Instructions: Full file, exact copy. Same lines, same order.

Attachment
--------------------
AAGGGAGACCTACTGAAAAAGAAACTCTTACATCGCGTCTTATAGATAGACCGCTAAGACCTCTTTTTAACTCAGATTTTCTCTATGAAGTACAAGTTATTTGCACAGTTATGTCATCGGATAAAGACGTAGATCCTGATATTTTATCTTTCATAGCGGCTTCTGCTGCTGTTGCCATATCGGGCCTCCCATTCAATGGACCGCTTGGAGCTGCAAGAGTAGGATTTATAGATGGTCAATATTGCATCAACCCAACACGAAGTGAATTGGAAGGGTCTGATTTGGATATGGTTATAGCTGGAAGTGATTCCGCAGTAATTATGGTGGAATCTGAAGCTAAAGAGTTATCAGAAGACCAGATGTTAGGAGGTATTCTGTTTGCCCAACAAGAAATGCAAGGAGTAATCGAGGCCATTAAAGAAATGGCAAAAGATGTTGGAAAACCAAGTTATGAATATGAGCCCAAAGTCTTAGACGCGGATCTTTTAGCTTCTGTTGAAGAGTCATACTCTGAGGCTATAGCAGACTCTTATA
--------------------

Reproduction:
AAGGGAGACCTACTGAAAAAGAAACTCTTACATCGCGTCTTATAGATAGACCGCTAAGACCTCTTTTTAACTCAGATTTTCTCTATGAAGTACAAGTTATTTGCACAGTTATGTCATCGGATAAAGACGTAGATCCTGATATTTTATCTTTCATAGCGGCTTCTGCTGCTGTTGCCATATCGGGCCTCCCATTCAATGGACCGCTTGGAGCTGCAAGAGTAGGATTTATAGATGGTCAATATTGCATCAACCCAACACGAAGTGAATTGGAAGGGTCTGATTTGGATATGGTTATAGCTGGAAGTGATTCCGCAGTAATTATGGTGGAATCTGAAGCTAAAGAGTTATCAGAAGACCAGATGTTAGGAGGTATTCTGTTTGCCCAACAAGAAATGCAAGGAGTAATCGAGGCCATTAAAGAAATGGCAAAAGATGTTGGAAAACCAAGTTATGAATATGAGCCCAAAGTCTTAGACGCGGATCTTTTAGCTTCTGTTGAAGAGTCATACTCTGAGGCTATAGCAGACTCTTATA